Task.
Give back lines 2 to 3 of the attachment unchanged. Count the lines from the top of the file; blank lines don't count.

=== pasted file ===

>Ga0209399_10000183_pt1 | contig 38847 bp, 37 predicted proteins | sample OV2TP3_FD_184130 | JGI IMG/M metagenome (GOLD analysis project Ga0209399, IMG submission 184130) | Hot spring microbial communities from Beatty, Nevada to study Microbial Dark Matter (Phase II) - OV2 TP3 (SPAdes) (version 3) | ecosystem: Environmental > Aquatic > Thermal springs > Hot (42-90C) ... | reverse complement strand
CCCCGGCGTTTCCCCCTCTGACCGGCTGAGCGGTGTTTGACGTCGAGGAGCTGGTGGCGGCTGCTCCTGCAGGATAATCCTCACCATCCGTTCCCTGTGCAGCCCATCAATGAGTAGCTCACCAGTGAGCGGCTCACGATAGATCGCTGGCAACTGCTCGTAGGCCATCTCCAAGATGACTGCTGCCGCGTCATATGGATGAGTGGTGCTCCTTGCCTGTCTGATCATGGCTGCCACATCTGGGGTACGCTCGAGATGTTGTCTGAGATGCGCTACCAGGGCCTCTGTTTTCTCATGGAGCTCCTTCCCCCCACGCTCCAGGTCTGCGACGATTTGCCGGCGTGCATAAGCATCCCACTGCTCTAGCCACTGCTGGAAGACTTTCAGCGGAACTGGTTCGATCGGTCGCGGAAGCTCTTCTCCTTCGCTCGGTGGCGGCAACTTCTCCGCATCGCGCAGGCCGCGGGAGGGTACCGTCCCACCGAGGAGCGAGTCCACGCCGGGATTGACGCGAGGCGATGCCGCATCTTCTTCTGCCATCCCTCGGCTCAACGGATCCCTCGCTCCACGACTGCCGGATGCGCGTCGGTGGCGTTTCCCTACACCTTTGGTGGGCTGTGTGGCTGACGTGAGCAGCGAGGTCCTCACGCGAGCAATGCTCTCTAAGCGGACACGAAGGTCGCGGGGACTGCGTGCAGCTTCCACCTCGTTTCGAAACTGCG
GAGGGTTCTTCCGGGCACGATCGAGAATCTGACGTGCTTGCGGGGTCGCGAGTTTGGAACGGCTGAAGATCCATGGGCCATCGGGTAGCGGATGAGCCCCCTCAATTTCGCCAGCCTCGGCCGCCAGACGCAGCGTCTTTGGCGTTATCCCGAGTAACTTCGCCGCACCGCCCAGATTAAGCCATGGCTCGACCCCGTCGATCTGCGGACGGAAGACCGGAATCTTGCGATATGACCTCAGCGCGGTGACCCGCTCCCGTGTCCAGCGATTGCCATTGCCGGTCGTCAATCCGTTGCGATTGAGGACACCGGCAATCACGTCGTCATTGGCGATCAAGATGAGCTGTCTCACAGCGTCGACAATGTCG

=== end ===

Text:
CCCCGGCGTTTCCCCCTCTGACCGGCTGAGCGGTGTTTGACGTCGAGGAGCTGGTGGCGGCTGCTCCTGCAGGATAATCCTCACCATCCGTTCCCTGTGCAGCCCATCAATGAGTAGCTCACCAGTGAGCGGCTCACGATAGATCGCTGGCAACTGCTCGTAGGCCATCTCCAAGATGACTGCTGCCGCGTCATATGGATGAGTGGTGCTCCTTGCCTGTCTGATCATGGCTGCCACATCTGGGGTACGCTCGAGATGTTGTCTGAGATGCGCTACCAGGGCCTCTGTTTTCTCATGGAGCTCCTTCCCCCCACGCTCCAGGTCTGCGACGATTTGCCGGCGTGCATAAGCATCCCACTGCTCTAGCCACTGCTGGAAGACTTTCAGCGGAACTGGTTCGATCGGTCGCGGAAGCTCTTCTCCTTCGCTCGGTGGCGGCAACTTCTCCGCATCGCGCAGGCCGCGGGAGGGTACCGTCCCACCGAGGAGCGAGTCCACGCCGGGATTGACGCGAGGCGATGCCGCATCTTCTTCTGCCATCCCTCGGCTCAACGGATCCCTCGCTCCACGACTGCCGGATGCGCGTCGGTGGCGTTTCCCTACACCTTTGGTGGGCTGTGTGGCTGACGTGAGCAGCGAGGTCCTCACGCGAGCAATGCTCTCTAAGCGGACACGAAGGTCGCGGGGACTGCGTGCAGCTTCCACCTCGTTTCGAAACTGCG
GAGGGTTCTTCCGGGCACGATCGAGAATCTGACGTGCTTGCGGGGTCGCGAGTTTGGAACGGCTGAAGATCCATGGGCCATCGGGTAGCGGATGAGCCCCCTCAATTTCGCCAGCCTCGGCCGCCAGACGCAGCGTCTTTGGCGTTATCCCGAGTAACTTCGCCGCACCGCCCAGATTAAGCCATGGCTCGACCCCGTCGATCTGCGGACGGAAGACCGGAATCTTGCGATATGACCTCAGCGCGGTGACCCGCTCCCGTGTCCAGCGATTGCCATTGCCGGTCGTCAATCCGTTGCGATTGAGGACACCGGCAATCACGTCGTCATTGGCGATCAAGATGAGCTGTCTCACAGCGTCGACAATGTCG